VFA presented the testimony of two expert witnesses, Thomas A. Flynn and Robert Leonhart, to establish the value of the reasonable compensation that Hartford should pay to VFA for its services rendered to Hartford. Flynn, who qualified as an expert witness on the subject of retail insurance, testified that he was knowledgeable of the methods of compensation for commercial mass marketing programs. When asked whether he had an opinion about the range of commissions that are paid to insurance agents or agencies who bring an affinity program to an insurer, such as Hartford, he responded “yes” and stated that “[his] opinion is that [the] range would be between 2.5 percent and 5 percent.” This type of commission is referred to as a commission override. Flynn also discussed the various factors that he relied upon to form his opinion. He stated that, generally, the rate of compensation would be a commission of 3.75%, but in this instance, he discounted the commission that VFA should receive because VFA did not provide any continuing service to Hartford once Hartford and MedPro decided to market “The Package.”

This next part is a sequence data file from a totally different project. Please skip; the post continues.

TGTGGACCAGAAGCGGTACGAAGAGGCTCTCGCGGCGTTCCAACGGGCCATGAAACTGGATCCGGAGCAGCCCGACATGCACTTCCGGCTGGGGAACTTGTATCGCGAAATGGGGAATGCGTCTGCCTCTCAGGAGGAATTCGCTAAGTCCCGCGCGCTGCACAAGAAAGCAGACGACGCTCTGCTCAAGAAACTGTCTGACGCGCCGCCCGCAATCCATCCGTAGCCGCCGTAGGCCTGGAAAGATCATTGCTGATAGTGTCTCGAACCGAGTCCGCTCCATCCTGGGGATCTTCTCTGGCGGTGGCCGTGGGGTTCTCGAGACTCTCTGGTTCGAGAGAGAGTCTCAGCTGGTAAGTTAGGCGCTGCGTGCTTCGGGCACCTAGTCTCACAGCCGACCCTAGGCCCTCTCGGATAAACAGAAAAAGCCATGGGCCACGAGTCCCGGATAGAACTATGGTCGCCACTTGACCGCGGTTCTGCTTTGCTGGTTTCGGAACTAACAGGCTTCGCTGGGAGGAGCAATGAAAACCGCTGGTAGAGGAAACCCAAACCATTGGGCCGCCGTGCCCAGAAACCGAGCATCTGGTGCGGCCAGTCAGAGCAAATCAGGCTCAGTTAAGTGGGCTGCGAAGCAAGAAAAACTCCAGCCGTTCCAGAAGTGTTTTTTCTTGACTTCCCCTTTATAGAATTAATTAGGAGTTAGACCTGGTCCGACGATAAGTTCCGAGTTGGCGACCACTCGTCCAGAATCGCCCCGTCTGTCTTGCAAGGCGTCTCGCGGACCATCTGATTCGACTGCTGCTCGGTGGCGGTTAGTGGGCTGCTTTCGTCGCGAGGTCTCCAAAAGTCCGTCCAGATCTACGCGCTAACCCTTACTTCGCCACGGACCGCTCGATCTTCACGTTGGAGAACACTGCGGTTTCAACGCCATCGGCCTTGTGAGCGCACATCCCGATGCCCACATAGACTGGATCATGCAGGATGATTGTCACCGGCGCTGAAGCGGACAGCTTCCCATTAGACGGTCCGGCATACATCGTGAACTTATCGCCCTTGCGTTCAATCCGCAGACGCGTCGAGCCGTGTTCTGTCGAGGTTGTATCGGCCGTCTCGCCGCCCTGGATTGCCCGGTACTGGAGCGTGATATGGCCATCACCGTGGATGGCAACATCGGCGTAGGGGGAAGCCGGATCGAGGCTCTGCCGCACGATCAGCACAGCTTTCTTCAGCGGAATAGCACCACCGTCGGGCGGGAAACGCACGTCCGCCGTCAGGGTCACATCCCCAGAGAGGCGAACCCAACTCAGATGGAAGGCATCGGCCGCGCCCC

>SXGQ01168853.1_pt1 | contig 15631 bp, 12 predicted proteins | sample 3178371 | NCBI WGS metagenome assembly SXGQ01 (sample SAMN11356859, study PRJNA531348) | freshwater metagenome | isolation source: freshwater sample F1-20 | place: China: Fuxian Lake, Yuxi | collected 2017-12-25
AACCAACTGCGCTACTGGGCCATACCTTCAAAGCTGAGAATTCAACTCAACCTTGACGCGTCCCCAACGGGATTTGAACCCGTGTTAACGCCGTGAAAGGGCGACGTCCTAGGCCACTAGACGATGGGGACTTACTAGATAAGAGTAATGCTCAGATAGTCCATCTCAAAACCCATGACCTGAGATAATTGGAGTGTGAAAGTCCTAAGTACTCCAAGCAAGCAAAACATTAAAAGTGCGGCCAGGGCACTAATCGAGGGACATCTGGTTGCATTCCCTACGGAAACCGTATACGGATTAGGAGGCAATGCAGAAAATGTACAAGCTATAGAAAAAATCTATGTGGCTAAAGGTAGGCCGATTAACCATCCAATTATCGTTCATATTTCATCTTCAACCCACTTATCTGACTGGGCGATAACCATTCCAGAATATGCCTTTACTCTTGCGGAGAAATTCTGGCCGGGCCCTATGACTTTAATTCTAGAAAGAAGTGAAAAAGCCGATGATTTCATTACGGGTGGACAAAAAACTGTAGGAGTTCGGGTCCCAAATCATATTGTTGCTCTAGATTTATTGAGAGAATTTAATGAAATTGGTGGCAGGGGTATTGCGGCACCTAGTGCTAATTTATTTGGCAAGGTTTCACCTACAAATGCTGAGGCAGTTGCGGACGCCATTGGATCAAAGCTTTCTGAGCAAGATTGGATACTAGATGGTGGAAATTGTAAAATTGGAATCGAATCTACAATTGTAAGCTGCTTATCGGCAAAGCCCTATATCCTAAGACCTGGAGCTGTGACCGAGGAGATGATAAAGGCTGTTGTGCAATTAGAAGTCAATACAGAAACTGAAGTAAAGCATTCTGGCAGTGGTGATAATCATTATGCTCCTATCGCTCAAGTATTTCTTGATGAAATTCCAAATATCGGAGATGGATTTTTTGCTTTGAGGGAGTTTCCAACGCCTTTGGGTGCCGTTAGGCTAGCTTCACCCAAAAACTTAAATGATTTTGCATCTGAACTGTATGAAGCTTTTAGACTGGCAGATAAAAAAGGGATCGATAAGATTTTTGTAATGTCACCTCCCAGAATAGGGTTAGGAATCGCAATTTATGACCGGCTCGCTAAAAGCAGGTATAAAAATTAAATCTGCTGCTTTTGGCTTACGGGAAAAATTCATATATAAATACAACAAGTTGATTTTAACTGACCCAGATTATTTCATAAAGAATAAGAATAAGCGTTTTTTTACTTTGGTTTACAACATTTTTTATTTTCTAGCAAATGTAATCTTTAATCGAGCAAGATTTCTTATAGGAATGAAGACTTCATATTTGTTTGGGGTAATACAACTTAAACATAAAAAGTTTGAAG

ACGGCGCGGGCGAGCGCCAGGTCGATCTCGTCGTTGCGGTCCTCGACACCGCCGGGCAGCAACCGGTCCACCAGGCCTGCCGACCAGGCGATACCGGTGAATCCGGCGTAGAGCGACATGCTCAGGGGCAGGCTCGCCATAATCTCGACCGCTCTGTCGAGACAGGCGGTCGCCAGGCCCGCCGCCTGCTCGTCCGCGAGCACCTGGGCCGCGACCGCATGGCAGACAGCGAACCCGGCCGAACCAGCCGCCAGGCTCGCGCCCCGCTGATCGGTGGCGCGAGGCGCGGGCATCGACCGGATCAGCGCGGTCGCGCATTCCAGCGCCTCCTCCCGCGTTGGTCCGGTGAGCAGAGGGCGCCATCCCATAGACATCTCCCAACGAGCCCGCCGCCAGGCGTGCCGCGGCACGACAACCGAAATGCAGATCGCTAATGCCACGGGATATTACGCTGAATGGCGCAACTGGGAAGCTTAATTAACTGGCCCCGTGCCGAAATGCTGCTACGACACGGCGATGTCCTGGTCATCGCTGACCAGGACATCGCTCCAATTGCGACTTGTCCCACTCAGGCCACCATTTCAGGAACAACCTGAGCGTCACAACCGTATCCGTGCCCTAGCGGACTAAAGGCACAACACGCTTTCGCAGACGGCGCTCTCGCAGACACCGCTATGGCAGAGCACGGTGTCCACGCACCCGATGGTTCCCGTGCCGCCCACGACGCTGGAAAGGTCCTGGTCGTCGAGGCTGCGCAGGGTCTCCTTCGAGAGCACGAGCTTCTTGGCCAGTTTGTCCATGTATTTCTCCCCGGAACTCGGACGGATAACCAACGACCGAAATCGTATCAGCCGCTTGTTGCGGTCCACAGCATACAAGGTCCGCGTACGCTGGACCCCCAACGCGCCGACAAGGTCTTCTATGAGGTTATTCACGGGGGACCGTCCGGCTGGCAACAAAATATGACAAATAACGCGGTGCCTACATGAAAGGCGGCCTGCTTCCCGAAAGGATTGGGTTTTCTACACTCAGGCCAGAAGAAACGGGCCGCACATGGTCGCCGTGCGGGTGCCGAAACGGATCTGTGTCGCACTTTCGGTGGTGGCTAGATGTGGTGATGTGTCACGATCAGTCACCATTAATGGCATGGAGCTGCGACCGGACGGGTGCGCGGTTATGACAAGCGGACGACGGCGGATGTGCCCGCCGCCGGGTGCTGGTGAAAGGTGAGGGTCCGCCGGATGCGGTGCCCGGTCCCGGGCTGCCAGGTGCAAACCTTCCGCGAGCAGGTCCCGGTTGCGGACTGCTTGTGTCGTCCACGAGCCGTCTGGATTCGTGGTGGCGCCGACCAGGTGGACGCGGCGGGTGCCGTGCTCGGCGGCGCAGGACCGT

During Hartford’s cross-examination of Flynn, he admitted that he had “never been paid a commission override for setting up an affinity program without providing any service” and that he was “not aware of anyone else” who had been paid a commission override without providing an ongoing service. Flynn also testified that in the instances when he had been paid a commission override in his capacity as an insurance agent, he continued to provide services to the insurer.